vision fiberoptics

Over the past year, I have had the opportunity to collaborate with two uniquely creative musical minds and wholly progressive individuals, DJ Vadim and The Polish Ambassador.

Having performed and recorded for over a decade in relative obscurity, what a wonderful moment to be heard! I am honored, touched and most grateful…

Polish Ambassador: “Last fall tour I was kicking it with my brother from another mother DJ Vadim. We were chatting. He was playing me some cuts from his new record. The first track featured this velvet smooth RnB Hip Hop singer. Reminded me of The Pharcyde.

I said, Vadim, good sir, who is this guy? He said, why Polish, that’s Sean Haefeli. When I first heard Sean Haefeli’s voice I thought he must be one of the biggest acts in the R&B world, perhaps over in Europe as to why I had never heard of him.

Not the case. I phoned Sean up, a Chicago native currently living in Berlin. We got to chatting, and the vibe was right. Since then, we’ve churned out 2 soulfully smooth tracks.

Not sure what you might call this genre. Hip hop? R&B? Kalimba Funk?

What I do know is that Sean blessed this track up proper with his velvet smooth vocals.

The world is an awfully massive place with so much talent that can often get lost in the shuffle. Sean is a perfect case, and this dude is as genuine and legit as they come.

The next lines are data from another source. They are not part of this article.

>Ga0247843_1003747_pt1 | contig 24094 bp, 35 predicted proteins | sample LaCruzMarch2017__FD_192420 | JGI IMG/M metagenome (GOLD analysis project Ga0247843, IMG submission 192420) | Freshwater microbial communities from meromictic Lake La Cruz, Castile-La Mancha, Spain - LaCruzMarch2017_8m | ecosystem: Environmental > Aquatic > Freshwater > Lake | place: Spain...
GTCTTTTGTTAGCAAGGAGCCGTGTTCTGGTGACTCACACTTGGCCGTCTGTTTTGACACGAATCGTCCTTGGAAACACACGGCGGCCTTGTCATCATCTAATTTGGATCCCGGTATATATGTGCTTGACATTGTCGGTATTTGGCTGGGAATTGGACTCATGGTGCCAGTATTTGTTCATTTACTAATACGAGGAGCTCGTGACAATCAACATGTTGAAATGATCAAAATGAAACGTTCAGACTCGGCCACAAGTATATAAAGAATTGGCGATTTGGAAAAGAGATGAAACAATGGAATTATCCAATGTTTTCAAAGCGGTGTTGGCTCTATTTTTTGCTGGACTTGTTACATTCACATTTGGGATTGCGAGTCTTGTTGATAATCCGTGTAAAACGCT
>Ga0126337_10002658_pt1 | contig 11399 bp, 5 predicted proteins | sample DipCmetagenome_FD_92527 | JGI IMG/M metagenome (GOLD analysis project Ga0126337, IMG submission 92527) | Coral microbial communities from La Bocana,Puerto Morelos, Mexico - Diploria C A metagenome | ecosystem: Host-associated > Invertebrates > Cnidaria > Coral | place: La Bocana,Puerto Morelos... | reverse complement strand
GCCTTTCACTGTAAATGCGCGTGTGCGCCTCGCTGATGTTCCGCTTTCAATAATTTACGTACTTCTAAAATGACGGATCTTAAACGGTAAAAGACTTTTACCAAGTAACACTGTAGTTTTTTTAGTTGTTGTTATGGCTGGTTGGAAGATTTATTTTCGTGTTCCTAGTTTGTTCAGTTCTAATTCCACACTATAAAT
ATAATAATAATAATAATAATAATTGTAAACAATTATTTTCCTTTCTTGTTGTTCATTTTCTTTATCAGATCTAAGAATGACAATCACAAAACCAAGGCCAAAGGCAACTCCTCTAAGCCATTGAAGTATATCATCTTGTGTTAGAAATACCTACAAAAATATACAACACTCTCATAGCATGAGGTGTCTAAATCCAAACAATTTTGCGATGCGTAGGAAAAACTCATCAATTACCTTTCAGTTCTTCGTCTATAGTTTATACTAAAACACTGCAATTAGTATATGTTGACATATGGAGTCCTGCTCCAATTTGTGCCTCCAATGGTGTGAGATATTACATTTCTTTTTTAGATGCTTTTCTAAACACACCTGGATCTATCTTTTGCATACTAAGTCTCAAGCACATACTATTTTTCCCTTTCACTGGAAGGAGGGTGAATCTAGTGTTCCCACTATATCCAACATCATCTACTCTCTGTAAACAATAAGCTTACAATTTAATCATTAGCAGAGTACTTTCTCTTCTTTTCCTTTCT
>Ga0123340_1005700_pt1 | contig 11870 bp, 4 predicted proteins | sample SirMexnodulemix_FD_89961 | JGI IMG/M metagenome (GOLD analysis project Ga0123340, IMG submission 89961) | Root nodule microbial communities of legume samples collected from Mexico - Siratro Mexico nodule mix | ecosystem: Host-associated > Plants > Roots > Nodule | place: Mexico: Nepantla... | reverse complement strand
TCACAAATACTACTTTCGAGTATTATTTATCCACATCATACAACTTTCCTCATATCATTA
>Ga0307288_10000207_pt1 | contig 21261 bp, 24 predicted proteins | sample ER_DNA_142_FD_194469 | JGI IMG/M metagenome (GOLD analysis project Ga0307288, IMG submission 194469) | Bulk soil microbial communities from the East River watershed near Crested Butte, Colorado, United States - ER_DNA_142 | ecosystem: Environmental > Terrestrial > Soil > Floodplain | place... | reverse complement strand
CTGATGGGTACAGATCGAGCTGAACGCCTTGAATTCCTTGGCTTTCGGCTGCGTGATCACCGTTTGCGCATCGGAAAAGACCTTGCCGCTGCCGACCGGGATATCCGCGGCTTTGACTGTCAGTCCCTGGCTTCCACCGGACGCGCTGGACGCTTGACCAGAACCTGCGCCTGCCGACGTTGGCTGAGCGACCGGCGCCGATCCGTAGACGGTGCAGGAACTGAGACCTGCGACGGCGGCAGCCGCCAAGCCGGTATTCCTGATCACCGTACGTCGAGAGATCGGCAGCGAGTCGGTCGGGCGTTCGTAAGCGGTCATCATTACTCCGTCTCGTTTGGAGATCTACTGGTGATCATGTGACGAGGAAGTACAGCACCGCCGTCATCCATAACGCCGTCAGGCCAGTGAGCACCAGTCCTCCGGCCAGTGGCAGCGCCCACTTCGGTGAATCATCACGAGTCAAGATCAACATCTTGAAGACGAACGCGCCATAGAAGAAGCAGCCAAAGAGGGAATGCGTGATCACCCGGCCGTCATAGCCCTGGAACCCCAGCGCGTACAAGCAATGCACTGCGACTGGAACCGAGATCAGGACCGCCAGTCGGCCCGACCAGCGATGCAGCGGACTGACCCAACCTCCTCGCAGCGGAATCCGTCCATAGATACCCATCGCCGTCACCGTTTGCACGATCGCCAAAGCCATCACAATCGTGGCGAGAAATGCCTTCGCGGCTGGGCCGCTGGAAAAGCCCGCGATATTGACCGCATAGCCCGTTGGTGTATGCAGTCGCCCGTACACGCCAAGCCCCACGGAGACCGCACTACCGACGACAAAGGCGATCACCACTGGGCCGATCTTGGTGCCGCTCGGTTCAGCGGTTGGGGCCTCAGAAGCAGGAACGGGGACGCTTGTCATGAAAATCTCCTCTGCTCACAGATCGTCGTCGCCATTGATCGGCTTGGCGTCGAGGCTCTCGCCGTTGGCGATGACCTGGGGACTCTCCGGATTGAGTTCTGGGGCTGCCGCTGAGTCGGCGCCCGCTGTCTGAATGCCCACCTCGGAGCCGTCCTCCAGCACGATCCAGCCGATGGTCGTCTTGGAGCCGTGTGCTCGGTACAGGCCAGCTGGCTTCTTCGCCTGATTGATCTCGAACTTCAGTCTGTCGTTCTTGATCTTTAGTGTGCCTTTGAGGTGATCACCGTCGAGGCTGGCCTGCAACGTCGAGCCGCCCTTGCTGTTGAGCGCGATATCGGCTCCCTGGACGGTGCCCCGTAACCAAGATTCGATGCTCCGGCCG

I Feel blessed and honored to shine a light on this man’s gifts. Hope you guys feel the same way.”

musician spotlight: daniel lee

The man behind the music of slot machines

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Behind successful inventions are people who are willing to take things a step further. Perhaps the reason why modern Las Vegas slot machines are so successful today is because their music is being composed by a talented composers; a musician who meticulously creates personalized and earworm-inducing sounds for each game: Daniel Lee.

Daniel Lee works as a sound engineer for one of the most prominent slot developers in the world, IGT. His work requires him to compose music for up to 15 slot machines a year. Now, 15 per annum may sound like easy task but you’d be surprised with how tedious the process of making music for slots is.

A study undertaken by researchers from the University of Waterloo revealed that music plays a vital role in encouraging people to play slots for long periods. This means that Lee’s job doesn’t just require him to create original music but also compose something good enough to keep players entertained and hooked on the games.

“The basic concept of my job is to make music that draws a player in quickly,” said Lee. “It’s my goal to draw players in and keep them interested long enough to play the game.”

Lee also needs to create music that matches the slot machine’s design, meaning the process starts only once he receives the artwork for a slot machine. Based on the design, he will compose a tune that captures its theme. Inspiration comes in many forms for Lee – sometimes, he downloads music samples from the Internet. On other occasions, he starts writing straight away.